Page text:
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Based on what we see happening in the RIA industry, we expect 20% of financial advisory firms will have some type of security breach from an outsider this year. With investor protections as their foremost concern, no wonder regulators are asking independent registered investment advisors (RIAs): how ready are you for a security breach?

Cybersecurity readiness encompasses a firm’s plan for prevention, investor protection and breach management. At its best, cybersecurity management is a three-legged stool, with equal attention and care given to technology, policies and people for optimal results.
Technology: The Starting Point

Cybersecurity management starts with having the right technology in place to prevent or sidestep disaster. Regulators want to see the kinds of firewall protections RIAs have in place, the usage of passwords and encryption, and whether advisors are using tools like multifactor authentification.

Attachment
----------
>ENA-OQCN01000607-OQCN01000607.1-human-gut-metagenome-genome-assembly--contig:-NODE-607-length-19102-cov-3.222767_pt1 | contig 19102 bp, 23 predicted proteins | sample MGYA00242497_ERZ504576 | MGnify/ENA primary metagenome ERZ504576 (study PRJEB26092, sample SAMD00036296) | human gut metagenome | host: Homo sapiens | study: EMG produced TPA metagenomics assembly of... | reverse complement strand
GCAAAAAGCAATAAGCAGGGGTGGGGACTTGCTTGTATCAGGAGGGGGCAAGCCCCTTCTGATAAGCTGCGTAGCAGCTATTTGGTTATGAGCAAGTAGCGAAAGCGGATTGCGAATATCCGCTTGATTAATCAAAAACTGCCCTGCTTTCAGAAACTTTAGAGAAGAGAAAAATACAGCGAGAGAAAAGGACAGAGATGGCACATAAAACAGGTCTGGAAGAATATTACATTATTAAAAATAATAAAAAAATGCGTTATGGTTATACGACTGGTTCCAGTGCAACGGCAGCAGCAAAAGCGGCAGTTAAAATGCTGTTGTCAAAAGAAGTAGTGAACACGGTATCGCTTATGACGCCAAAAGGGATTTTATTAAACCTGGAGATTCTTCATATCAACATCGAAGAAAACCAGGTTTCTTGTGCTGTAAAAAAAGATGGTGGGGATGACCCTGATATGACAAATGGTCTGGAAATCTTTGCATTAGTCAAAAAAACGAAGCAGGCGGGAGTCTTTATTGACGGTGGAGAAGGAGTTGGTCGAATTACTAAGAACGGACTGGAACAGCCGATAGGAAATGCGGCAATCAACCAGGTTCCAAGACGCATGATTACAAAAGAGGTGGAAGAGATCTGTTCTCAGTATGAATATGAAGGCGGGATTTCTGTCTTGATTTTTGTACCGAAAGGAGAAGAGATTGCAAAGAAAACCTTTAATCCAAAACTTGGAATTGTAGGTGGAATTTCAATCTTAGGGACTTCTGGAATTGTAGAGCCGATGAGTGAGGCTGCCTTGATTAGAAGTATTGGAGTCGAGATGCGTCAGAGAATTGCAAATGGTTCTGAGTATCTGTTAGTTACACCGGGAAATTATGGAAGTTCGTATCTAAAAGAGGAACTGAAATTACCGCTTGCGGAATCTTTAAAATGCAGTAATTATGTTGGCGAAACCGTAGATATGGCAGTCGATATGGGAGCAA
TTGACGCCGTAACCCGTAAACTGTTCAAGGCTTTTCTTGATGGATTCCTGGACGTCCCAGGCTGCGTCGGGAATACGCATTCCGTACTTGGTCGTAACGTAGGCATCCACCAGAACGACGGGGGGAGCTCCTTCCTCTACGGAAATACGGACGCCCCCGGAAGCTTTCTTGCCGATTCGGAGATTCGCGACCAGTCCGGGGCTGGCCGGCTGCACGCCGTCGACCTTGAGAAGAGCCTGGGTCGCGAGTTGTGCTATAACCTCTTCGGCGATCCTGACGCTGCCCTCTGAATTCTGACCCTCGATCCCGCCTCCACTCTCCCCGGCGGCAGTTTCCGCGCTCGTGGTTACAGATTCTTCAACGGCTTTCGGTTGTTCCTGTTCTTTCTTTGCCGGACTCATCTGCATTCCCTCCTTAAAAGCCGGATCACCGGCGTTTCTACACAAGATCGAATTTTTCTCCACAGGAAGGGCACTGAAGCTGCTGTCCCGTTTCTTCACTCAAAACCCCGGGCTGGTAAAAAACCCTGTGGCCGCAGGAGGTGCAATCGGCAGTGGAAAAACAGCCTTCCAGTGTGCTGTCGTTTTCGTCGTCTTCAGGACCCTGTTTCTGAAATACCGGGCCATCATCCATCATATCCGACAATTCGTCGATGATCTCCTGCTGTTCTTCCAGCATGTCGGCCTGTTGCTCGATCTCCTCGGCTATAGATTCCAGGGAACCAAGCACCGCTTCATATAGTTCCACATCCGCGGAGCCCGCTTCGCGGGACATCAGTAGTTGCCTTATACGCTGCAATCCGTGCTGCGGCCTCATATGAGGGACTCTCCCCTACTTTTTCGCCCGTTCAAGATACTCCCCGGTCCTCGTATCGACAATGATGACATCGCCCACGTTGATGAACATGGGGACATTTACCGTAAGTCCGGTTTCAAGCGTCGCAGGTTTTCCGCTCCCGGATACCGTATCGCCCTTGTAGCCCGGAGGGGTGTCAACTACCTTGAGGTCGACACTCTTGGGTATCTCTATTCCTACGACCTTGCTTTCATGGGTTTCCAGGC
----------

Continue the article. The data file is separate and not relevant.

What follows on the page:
Technologies like firewall hardware and software, antivirus, anti-spam, content filtering, malware software and the like are foundational and mandatory. They identify issues based on what is already known about cybercrime and hacks — including ransomware — and have a huge role to play in prevention.

RIAs should minimize the number of passwords that employees need and consider using password vaults to help them do so. There should be encryption technology in place for email communications and file access. Firms that use cloud-based document vaults for file sharing with clients should take a multi-factor approach by encrypting files prior to putting them in a cloud vault.